The Preslav Gold Treasure was discovered by accident on April 11, 1978, in an area known as Kastana located right to the northwest of the ruins of the city of Veliki Preslav (“Great Preslav”) in today’s Northeast Bulgaria, which was the capital of the First Bulgarian Empire (632/680 – 1018) from 893 until 970.
The Preslav Gold Treasure is a medieval Bulgarian gold treasure from the 10th century, the height of the First Bulgarian Empire, consisting of over 170 items, almost all of them impressive jewelry art pieces, either entirely made of 14-karat and 22-karat gold, or gold-plated. At least part of them are believed to have been made in Constantinople, the capital of the Byzantine Empire, Bulgaria’s neighbor to the south at the time.
The jewels from the Preslav Gold Treasure seem to have been hidden during an escape attempt in the second half of the 10th century. They were placed in a leather bag or a leather-upholstered casket, which was then hidden in the stone kiln of a dugout outside the fortress walls of the medieval Bulgarian capital of Veliki Preslav.
In the fall of 1977, a deeper plowing of the fields in the area broke the kiln and scattered the jewels now known as the Preslav Gold Treasure.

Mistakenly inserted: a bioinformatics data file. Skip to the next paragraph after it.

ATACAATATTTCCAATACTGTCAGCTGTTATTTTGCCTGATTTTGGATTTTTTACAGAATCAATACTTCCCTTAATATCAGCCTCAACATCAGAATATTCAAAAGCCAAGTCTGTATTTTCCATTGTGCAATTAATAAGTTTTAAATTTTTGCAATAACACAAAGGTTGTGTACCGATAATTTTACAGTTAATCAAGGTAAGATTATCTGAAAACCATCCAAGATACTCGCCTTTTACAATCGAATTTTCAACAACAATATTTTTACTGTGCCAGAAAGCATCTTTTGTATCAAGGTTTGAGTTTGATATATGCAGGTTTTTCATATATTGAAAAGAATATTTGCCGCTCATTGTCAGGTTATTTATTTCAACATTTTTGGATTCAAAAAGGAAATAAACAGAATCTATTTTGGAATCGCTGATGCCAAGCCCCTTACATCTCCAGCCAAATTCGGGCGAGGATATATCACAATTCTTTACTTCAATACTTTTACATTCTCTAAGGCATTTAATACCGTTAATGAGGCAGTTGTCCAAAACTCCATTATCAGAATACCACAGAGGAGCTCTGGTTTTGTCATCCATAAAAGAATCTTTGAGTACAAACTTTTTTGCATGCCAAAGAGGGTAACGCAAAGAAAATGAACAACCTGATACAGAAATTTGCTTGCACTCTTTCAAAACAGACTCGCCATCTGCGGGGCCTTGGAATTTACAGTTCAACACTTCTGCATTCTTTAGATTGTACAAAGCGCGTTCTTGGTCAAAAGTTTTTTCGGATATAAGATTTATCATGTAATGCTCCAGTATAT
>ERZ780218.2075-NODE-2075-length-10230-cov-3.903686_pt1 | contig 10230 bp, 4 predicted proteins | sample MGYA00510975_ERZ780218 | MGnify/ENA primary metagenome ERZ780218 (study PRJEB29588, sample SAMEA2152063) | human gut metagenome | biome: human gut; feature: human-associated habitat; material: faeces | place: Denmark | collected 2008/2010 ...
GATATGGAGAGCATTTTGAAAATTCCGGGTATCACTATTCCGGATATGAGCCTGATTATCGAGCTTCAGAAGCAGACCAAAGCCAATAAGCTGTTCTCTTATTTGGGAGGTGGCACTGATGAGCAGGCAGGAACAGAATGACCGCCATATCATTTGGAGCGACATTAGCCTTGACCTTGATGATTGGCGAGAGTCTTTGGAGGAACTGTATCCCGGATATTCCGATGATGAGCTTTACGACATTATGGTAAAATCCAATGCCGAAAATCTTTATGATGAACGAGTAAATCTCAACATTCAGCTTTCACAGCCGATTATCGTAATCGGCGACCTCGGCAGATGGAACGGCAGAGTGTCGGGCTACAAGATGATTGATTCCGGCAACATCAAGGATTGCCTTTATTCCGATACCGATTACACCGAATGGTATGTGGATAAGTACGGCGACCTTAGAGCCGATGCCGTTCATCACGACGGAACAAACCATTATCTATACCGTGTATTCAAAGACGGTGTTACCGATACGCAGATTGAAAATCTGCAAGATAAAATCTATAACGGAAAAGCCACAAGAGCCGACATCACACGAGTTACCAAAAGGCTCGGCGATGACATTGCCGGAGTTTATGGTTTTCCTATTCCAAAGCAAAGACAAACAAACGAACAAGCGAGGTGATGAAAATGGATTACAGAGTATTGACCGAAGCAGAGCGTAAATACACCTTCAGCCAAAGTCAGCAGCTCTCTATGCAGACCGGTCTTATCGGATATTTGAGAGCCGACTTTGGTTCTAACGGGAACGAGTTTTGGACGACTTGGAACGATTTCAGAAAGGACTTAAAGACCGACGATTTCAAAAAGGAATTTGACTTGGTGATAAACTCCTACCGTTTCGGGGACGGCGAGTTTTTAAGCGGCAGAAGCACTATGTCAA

The medieval Byzantine-made gold jewels remained scattered across the field during the winter of 1977 – 1978.
In the spring of 1978, local people found many of the jewels and turned them in to the Veliki Preslav Museum of Archaeology. Yet, it is unknown if all of the treasure jewels were turned in.
The jewels were discovered on April 11, 1978, by a group of women, agricultural workers at the local Communist Era collective farm, who went out in the fields to plant vines. The first of them to find an artifact from the treasure, its world-famous necklace, was Mariya Vicheva.
“The first time I saw it, I started shaking [with emotion]. I told myself, “What is this thing supposed to be?”, Vicheva comments for BNR recalling her discovery 40 years ago.
In addition to the story of its hiding, other mysterious surrounding the 10th century Preslav Gold Treasure include the questions why it contains church vessels and coins in addition to the gold jewels, and who its owner was, as none of the artifacts bears any clues about that.
Part of the artifacts were found during the ensuing rescue excavations which covered an area of 400 square meters, and were led by renowned archaeologist Totyu Totev (1930 – 2015).
All the soil from the designated area was sifted by hand in order to avoid missing even the smallest artifact, and also because of the lack of proper metal detectors at the time.
The Preslav Gold Treasure remains one of the richest and most glamorous finds from the medieval Bulgarian Empire.
The spot where it was discovered was a settlement, a suburb of the 10th century Bulgarian capital Veliki Preslav, which was abandoned after it had been burned down, most probably during the invasion of the Kievan Rus forces in 969 or the Byzantine invasion of 970 – 971 (see below). It is located about 3.5 kilometers (2.1 miles) northwest of the imperial palaces of Veliki Preslav.